Fall Birding in Colorado
Visiting birders to Colorado tend to fall into two main categories:
Many come in April for a Colorado “Chicken Tour” to enjoy the grouse, prairie-chickens, and ptarmigan. Another major wave of birders visit in the breeding season (May-July) for the great variety of Colorado specialities. But the fall season also offers tremendous birding opportunities. Rocky Mountain National Park by Andrew E. Russell via Flickr
Cassin’s Vireo – An Exercise in ID
Cassin’s Vireo is an interesting bird here in Colorado. In 1997, the American Ornithologists Union determined that the former Solitary Vireo was actually three separate species and now we have Blue-headed Vireo, Plumbeous Vireo, and Cassin’s Vireo. The default breeding species among this trio in Colorado is the Plumbeous but Cassin’s does migrate through Colorado in the spring in fall. There are many more Colorado reports in the fall compared to the spring but definitive
Who Was Woodhouse?
Nice video of Woodhouse's Scrub-Jay in Colorado by Colette Micallef
One of the birds we typically encounter on our Colorado birding tours is Woodhouse's Scrub-Jay. But who in the heck is Woodhouse?
Samuel Washington Woodhouse was a surgeon-naturalist from Philadelphia who accompanied a U.S. Army survey expedition in the U.S. Southwest in 1849-1851. During the expedition, Woodhouse collected four species new to science, Cassin's Sparrow, Black-capped, White-throated Swift, and another bird which became known as Woodhouse's Jay. In 1931, the American Ornithologists' Union decided that Woodhouse's Jay was the same species as the Western Scrub Jay but in 2016, this decision was reversed and Woodhouse's bird is again considered a separate species and also gained a hyphen in the official name: Woodhouse's Scrub-Jay.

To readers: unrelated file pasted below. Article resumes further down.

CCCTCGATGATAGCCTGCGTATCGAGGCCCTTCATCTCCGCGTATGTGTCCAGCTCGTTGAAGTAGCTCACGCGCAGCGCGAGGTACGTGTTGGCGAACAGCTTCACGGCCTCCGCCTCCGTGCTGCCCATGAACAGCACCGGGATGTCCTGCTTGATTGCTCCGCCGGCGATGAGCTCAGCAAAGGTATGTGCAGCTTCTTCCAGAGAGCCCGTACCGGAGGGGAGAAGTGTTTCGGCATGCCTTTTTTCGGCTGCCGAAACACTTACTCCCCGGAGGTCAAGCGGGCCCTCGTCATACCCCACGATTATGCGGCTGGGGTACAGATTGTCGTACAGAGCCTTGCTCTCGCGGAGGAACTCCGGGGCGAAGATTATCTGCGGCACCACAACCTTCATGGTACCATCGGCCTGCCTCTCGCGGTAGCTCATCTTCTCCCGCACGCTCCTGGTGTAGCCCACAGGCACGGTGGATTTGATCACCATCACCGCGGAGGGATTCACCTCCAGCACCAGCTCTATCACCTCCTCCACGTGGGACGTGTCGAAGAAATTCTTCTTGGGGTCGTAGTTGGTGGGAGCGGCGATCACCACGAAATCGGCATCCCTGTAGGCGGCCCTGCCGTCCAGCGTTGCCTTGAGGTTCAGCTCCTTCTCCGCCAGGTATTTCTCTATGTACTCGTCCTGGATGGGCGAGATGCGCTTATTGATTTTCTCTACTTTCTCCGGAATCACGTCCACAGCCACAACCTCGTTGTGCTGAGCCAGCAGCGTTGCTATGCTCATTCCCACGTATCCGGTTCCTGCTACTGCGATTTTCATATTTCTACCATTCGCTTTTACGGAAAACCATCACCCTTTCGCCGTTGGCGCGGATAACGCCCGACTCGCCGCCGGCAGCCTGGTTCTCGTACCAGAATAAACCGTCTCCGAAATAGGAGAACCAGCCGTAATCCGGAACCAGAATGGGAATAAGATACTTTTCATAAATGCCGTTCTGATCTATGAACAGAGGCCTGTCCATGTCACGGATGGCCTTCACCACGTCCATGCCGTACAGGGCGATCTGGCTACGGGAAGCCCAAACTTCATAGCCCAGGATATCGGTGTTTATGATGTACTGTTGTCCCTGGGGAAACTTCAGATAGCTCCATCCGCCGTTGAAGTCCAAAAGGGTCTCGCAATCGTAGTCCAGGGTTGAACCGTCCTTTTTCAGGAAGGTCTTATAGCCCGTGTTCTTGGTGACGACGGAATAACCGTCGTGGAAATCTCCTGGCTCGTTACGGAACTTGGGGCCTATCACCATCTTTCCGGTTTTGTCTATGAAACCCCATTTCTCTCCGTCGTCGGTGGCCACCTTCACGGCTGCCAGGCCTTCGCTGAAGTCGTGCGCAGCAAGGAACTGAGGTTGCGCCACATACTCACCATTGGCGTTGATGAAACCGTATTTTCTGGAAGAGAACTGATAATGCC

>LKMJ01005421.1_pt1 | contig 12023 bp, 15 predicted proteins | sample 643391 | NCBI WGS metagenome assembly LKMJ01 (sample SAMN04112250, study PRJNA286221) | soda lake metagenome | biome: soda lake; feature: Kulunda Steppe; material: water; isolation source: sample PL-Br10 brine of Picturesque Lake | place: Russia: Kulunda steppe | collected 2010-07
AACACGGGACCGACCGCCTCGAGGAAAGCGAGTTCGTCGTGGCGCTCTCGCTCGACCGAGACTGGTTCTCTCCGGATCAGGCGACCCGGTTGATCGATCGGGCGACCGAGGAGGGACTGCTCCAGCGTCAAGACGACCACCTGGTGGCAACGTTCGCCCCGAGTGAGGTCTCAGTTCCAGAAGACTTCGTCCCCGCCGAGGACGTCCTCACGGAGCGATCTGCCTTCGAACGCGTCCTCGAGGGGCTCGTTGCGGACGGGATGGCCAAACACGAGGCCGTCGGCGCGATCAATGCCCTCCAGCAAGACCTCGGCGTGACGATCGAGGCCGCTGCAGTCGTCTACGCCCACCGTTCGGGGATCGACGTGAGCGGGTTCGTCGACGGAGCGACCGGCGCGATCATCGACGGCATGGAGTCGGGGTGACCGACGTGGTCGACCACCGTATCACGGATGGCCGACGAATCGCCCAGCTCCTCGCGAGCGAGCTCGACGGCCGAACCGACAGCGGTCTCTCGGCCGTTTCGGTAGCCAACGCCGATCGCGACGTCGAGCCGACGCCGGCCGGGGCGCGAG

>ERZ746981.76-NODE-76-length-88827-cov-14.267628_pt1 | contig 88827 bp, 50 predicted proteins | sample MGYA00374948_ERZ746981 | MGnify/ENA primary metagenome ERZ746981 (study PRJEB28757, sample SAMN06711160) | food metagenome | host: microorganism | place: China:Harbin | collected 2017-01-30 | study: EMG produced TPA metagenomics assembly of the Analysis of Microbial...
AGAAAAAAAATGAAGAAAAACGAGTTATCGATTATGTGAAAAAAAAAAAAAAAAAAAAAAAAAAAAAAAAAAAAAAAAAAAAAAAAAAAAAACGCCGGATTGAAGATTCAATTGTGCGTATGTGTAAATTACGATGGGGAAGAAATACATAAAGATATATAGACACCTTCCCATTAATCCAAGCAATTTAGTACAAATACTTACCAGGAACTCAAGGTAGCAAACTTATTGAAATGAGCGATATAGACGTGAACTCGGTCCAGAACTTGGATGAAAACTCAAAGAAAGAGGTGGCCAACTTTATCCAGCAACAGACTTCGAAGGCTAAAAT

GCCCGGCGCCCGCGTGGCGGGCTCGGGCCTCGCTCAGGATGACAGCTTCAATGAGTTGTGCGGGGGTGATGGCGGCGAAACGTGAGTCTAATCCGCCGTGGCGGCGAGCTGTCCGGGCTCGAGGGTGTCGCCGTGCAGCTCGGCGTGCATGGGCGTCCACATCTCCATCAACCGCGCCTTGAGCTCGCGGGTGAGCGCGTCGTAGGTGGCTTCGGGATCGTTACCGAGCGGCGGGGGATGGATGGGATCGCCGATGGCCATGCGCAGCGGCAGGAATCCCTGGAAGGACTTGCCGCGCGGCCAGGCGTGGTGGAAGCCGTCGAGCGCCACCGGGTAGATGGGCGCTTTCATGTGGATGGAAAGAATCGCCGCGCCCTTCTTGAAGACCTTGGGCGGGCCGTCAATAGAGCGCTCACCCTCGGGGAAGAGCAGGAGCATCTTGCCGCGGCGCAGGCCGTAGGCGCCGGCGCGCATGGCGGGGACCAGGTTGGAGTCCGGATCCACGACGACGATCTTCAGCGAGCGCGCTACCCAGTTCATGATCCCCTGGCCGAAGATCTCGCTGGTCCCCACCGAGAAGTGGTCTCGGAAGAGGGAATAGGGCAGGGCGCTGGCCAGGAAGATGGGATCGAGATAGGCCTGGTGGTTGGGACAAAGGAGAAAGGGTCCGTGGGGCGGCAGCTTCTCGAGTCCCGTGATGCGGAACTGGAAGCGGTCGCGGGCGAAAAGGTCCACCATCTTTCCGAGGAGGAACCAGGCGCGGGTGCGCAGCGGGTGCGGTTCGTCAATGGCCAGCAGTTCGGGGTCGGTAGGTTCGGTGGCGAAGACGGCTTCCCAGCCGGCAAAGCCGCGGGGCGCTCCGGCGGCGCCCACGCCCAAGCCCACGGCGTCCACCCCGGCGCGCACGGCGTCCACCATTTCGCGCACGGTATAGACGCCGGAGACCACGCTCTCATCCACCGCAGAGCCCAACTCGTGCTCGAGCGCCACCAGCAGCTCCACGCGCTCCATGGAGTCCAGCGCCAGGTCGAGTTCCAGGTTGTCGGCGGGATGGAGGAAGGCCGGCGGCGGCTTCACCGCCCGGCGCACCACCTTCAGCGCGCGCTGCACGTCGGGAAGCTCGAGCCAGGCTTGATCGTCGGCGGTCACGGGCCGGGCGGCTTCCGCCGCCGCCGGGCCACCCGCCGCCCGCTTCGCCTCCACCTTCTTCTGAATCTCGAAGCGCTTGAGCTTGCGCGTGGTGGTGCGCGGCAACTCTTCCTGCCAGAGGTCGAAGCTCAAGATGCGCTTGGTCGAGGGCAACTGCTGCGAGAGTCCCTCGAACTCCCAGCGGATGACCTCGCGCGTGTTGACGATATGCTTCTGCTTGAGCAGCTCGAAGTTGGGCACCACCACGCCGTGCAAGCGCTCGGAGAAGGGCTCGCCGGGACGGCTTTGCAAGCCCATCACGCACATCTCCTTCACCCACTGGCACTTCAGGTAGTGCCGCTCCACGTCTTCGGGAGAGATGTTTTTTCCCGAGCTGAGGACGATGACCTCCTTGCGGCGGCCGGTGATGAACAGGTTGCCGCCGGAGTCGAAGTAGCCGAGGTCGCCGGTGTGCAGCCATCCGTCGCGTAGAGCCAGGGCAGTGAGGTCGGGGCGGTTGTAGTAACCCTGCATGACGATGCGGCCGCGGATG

Some interesting tidbits:
- Woodhouse was seriously injured at least twice during the expedition. First, Woodhouse was bitten by a rattlesnake and lost the use of one hand for months. And just a few weeks later, he was shot in the leg with an arrow by a Yavapai Indian.
- One of the expedition members collected a falcon that Woodhouse initially identified as a Peregrine Falcon. The specimen was later re-identified as a Prairie Falcon which had by then been described for science by others; thus, Woodhouse missed out on the discovery of another new bird species!
- Just to keep things interesting for birders, Woodhouse's Scrub-Jay itself is made up of at least seven recognized sub-species!
Our Disappearing Great Plains
9 Favorite Colorado Birding Resources
There are many excellent resources for learning about Colorado’s great birding opportunities. Here is a list of 9 of my personal favorites. I don’t intend this to be an exhaustive list–just a sampling of the books and online resources I use most often. And I would be remiss if I didn’t mention all the knowledgeable and friendly Colorado birders who have welcomed me and willingly shared their time and expertise. Thank you all! NOTE: Although